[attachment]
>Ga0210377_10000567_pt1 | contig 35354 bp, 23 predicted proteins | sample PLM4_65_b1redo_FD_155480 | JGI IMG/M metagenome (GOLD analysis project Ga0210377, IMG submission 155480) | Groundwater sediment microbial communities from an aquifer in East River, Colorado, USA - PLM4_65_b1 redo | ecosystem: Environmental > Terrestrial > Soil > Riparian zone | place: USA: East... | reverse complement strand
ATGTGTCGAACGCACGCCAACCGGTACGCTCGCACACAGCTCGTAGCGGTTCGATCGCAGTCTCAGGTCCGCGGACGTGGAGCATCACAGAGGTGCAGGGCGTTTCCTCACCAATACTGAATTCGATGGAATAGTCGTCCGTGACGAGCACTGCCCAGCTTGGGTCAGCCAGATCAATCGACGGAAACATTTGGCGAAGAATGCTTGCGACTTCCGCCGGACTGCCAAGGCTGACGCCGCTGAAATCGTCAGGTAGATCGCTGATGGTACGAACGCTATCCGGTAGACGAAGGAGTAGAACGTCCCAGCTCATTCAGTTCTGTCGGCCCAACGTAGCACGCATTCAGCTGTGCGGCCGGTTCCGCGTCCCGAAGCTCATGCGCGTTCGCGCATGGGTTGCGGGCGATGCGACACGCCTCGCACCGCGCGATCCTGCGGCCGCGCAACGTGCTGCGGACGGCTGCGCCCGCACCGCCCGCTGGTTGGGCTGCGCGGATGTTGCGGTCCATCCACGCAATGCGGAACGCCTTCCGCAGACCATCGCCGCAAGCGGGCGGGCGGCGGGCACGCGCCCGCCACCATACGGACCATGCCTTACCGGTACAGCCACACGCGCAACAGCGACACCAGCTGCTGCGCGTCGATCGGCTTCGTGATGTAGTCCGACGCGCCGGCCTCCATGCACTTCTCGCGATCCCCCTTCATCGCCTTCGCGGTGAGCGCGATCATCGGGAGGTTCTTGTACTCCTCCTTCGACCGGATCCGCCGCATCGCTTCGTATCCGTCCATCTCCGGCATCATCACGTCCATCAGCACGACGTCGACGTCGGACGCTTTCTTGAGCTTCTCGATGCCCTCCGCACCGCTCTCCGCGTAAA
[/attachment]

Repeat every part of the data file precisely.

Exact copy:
>Ga0210377_10000567_pt1 | contig 35354 bp, 23 predicted proteins | sample PLM4_65_b1redo_FD_155480 | JGI IMG/M metagenome (GOLD analysis project Ga0210377, IMG submission 155480) | Groundwater sediment microbial communities from an aquifer in East River, Colorado, USA - PLM4_65_b1 redo | ecosystem: Environmental > Terrestrial > Soil > Riparian zone | place: USA: East... | reverse complement strand
ATGTGTCGAACGCACGCCAACCGGTACGCTCGCACACAGCTCGTAGCGGTTCGATCGCAGTCTCAGGTCCGCGGACGTGGAGCATCACAGAGGTGCAGGGCGTTTCCTCACCAATACTGAATTCGATGGAATAGTCGTCCGTGACGAGCACTGCCCAGCTTGGGTCAGCCAGATCAATCGACGGAAACATTTGGCGAAGAATGCTTGCGACTTCCGCCGGACTGCCAAGGCTGACGCCGCTGAAATCGTCAGGTAGATCGCTGATGGTACGAACGCTATCCGGTAGACGAAGGAGTAGAACGTCCCAGCTCATTCAGTTCTGTCGGCCCAACGTAGCACGCATTCAGCTGTGCGGCCGGTTCCGCGTCCCGAAGCTCATGCGCGTTCGCGCATGGGTTGCGGGCGATGCGACACGCCTCGCACCGCGCGATCCTGCGGCCGCGCAACGTGCTGCGGACGGCTGCGCCCGCACCGCCCGCTGGTTGGGCTGCGCGGATGTTGCGGTCCATCCACGCAATGCGGAACGCCTTCCGCAGACCATCGCCGCAAGCGGGCGGGCGGCGGGCACGCGCCCGCCACCATACGGACCATGCCTTACCGGTACAGCCACACGCGCAACAGCGACACCAGCTGCTGCGCGTCGATCGGCTTCGTGATGTAGTCCGACGCGCCGGCCTCCATGCACTTCTCGCGATCCCCCTTCATCGCCTTCGCGGTGAGCGCGATCATCGGGAGGTTCTTGTACTCCTCCTTCGACCGGATCCGCCGCATCGCTTCGTATCCGTCCATCTCCGGCATCATCACGTCCATCAGCACGACGTCGACGTCGGACGCTTTCTTGAGCTTCTCGATGCCCTCCGCACCGCTCTCCGCGTAAA